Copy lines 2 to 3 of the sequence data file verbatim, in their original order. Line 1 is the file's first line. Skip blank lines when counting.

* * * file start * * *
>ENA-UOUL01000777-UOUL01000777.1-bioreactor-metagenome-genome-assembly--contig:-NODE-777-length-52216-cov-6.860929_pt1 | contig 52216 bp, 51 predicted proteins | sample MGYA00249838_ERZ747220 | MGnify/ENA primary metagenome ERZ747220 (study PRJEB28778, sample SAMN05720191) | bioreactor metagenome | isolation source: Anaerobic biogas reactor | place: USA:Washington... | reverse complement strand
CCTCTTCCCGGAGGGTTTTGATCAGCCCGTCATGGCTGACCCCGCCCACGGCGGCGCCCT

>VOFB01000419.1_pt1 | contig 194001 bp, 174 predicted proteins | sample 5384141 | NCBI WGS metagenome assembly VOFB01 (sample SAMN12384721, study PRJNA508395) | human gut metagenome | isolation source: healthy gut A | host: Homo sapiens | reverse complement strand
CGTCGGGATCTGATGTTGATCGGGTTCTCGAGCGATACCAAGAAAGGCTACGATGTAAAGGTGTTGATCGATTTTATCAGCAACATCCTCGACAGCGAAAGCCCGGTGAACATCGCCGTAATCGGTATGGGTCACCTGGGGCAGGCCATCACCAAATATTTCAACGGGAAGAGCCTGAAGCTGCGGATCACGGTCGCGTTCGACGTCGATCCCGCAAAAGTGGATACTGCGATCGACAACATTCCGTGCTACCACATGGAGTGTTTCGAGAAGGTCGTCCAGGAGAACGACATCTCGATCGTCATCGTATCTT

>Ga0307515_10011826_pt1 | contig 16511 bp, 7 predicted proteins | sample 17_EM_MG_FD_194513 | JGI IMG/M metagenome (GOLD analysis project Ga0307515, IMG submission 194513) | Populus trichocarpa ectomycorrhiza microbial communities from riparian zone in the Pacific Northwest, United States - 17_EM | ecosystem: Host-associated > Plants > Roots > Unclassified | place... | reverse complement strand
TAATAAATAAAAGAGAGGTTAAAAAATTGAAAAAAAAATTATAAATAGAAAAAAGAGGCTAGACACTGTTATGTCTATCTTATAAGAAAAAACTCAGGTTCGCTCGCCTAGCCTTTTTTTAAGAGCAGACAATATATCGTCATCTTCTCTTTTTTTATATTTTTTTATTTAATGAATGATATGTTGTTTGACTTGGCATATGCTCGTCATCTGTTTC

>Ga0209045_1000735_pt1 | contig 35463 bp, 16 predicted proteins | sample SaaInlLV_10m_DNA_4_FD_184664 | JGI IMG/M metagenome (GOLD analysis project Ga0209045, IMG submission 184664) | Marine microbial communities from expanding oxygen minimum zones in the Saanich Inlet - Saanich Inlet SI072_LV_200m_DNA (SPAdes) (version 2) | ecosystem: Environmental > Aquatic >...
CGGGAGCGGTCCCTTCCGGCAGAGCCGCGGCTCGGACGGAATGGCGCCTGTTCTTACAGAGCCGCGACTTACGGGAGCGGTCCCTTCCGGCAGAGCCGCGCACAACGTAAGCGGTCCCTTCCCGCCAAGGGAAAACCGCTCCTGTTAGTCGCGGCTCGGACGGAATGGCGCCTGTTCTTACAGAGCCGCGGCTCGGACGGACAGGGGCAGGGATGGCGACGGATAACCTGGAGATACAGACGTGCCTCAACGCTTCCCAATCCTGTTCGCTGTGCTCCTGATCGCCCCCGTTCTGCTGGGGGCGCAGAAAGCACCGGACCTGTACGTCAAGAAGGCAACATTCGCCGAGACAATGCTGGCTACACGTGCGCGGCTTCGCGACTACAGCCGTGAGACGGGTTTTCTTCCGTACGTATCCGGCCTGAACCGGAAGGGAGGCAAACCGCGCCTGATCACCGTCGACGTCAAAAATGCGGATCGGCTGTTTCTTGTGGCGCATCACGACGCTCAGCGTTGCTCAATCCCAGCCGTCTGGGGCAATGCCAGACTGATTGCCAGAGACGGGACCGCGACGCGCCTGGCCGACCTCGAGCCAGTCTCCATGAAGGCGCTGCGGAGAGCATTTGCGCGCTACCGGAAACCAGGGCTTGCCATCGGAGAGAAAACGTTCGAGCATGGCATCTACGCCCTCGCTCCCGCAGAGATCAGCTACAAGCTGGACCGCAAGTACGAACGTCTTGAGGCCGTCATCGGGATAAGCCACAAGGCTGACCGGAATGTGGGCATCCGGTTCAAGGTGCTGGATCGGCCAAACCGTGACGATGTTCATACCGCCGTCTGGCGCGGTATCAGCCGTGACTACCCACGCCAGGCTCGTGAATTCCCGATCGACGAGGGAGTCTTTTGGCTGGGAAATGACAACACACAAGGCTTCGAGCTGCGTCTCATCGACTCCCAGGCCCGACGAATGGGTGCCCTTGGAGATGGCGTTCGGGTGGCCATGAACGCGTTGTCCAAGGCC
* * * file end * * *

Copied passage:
CCTCTTCCCGGAGGGTTTTGATCAGCCCGTCATGGCTGACCCCGCCCACGGCGGCGCCCT

>VOFB01000419.1_pt1 | contig 194001 bp, 174 predicted proteins | sample 5384141 | NCBI WGS metagenome assembly VOFB01 (sample SAMN12384721, study PRJNA508395) | human gut metagenome | isolation source: healthy gut A | host: Homo sapiens | reverse complement strand